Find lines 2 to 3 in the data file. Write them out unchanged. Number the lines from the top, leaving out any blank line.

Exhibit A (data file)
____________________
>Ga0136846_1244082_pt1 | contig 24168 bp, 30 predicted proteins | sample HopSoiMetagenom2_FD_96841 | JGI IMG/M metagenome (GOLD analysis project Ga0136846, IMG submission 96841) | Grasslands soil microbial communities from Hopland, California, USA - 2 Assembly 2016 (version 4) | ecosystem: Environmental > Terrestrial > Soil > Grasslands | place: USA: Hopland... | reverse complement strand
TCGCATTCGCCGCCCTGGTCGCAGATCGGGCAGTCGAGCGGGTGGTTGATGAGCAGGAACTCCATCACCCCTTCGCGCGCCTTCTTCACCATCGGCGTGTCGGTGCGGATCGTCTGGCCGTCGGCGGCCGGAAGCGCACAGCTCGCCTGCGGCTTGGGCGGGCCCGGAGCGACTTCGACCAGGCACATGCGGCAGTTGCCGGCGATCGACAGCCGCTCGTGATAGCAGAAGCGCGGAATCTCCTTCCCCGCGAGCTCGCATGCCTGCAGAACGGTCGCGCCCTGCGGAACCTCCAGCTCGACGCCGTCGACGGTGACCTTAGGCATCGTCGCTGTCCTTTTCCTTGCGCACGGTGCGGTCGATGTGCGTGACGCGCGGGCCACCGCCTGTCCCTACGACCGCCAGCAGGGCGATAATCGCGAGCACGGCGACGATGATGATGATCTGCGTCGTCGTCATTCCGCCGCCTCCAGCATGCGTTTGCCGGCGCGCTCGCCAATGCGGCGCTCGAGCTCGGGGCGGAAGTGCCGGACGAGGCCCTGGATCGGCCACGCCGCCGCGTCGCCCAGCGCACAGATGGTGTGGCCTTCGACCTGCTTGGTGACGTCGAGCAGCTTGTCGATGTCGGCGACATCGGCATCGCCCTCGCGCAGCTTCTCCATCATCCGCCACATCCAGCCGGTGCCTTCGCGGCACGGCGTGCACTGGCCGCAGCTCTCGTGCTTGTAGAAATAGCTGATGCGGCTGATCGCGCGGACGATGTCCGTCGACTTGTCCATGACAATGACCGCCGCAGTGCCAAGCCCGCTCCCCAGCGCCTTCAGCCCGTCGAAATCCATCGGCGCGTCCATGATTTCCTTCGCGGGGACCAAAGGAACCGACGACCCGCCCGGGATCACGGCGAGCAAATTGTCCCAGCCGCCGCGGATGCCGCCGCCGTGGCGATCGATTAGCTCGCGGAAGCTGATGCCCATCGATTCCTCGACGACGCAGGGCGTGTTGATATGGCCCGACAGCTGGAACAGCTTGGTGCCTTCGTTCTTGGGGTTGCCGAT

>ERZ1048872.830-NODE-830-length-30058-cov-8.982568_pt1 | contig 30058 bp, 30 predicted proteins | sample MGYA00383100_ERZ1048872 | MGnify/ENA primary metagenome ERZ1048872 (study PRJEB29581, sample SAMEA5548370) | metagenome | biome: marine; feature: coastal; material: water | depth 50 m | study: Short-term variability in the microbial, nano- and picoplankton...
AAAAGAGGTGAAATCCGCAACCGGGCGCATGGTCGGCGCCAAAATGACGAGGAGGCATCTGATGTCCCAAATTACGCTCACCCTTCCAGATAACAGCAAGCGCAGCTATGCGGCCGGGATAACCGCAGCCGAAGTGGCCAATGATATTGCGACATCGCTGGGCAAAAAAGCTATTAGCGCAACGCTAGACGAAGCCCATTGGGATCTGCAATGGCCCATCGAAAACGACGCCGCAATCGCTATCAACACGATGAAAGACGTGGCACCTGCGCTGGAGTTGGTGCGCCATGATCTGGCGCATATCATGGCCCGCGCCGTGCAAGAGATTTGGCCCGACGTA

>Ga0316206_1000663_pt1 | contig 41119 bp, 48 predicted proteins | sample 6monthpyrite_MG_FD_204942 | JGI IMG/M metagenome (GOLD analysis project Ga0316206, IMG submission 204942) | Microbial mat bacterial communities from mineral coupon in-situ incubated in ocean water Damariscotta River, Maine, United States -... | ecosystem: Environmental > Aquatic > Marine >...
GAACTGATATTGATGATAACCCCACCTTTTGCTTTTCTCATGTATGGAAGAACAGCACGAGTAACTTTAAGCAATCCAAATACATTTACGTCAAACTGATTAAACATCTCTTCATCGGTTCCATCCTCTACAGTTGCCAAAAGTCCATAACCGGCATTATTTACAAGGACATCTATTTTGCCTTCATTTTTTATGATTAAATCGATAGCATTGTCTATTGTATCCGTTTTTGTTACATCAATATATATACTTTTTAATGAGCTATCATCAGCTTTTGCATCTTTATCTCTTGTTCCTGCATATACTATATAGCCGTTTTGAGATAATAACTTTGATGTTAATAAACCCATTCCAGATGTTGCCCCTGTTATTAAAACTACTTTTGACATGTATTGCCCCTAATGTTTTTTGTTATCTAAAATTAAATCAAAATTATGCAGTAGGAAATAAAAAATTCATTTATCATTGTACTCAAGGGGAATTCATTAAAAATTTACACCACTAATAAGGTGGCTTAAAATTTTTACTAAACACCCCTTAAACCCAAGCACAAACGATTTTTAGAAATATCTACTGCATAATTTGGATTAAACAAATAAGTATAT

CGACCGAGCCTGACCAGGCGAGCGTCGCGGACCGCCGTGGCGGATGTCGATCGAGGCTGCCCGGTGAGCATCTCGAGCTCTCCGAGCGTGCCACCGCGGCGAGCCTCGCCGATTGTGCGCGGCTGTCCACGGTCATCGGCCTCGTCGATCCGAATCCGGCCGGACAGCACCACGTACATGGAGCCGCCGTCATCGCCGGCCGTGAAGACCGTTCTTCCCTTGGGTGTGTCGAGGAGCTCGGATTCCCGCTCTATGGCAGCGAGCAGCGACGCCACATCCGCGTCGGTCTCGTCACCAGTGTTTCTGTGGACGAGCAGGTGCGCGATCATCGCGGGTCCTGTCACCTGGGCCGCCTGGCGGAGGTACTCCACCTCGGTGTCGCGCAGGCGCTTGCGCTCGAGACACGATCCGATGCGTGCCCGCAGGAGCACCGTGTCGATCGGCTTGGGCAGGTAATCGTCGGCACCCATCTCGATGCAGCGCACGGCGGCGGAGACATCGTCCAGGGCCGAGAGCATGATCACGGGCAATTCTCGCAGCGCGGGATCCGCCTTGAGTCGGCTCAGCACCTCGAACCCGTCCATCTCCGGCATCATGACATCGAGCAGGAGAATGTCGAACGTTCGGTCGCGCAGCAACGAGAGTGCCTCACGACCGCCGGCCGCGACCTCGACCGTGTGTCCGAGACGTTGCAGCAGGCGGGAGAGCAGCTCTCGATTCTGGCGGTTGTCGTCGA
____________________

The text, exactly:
TCGCATTCGCCGCCCTGGTCGCAGATCGGGCAGTCGAGCGGGTGGTTGATGAGCAGGAACTCCATCACCCCTTCGCGCGCCTTCTTCACCATCGGCGTGTCGGTGCGGATCGTCTGGCCGTCGGCGGCCGGAAGCGCACAGCTCGCCTGCGGCTTGGGCGGGCCCGGAGCGACTTCGACCAGGCACATGCGGCAGTTGCCGGCGATCGACAGCCGCTCGTGATAGCAGAAGCGCGGAATCTCCTTCCCCGCGAGCTCGCATGCCTGCAGAACGGTCGCGCCCTGCGGAACCTCCAGCTCGACGCCGTCGACGGTGACCTTAGGCATCGTCGCTGTCCTTTTCCTTGCGCACGGTGCGGTCGATGTGCGTGACGCGCGGGCCACCGCCTGTCCCTACGACCGCCAGCAGGGCGATAATCGCGAGCACGGCGACGATGATGATGATCTGCGTCGTCGTCATTCCGCCGCCTCCAGCATGCGTTTGCCGGCGCGCTCGCCAATGCGGCGCTCGAGCTCGGGGCGGAAGTGCCGGACGAGGCCCTGGATCGGCCACGCCGCCGCGTCGCCCAGCGCACAGATGGTGTGGCCTTCGACCTGCTTGGTGACGTCGAGCAGCTTGTCGATGTCGGCGACATCGGCATCGCCCTCGCGCAGCTTCTCCATCATCCGCCACATCCAGCCGGTGCCTTCGCGGCACGGCGTGCACTGGCCGCAGCTCTCGTGCTTGTAGAAATAGCTGATGCGGCTGATCGCGCGGACGATGTCCGTCGACTTGTCCATGACAATGACCGCCGCAGTGCCAAGCCCGCTCCCCAGCGCCTTCAGCCCGTCGAAATCCATCGGCGCGTCCATGATTTCCTTCGCGGGGACCAAAGGAACCGACGACCCGCCCGGGATCACGGCGAGCAAATTGTCCCAGCCGCCGCGGATGCCGCCGCCGTGGCGATCGATTAGCTCGCGGAAGCTGATGCCCATCGATTCCTCGACGACGCAGGGCGTGTTGATATGGCCCGACAGCTGGAACAGCTTGGTGCCTTCGTTCTTGGGGTTGCCGAT

>ERZ1048872.830-NODE-830-length-30058-cov-8.982568_pt1 | contig 30058 bp, 30 predicted proteins | sample MGYA00383100_ERZ1048872 | MGnify/ENA primary metagenome ERZ1048872 (study PRJEB29581, sample SAMEA5548370) | metagenome | biome: marine; feature: coastal; material: water | depth 50 m | study: Short-term variability in the microbial, nano- and picoplankton...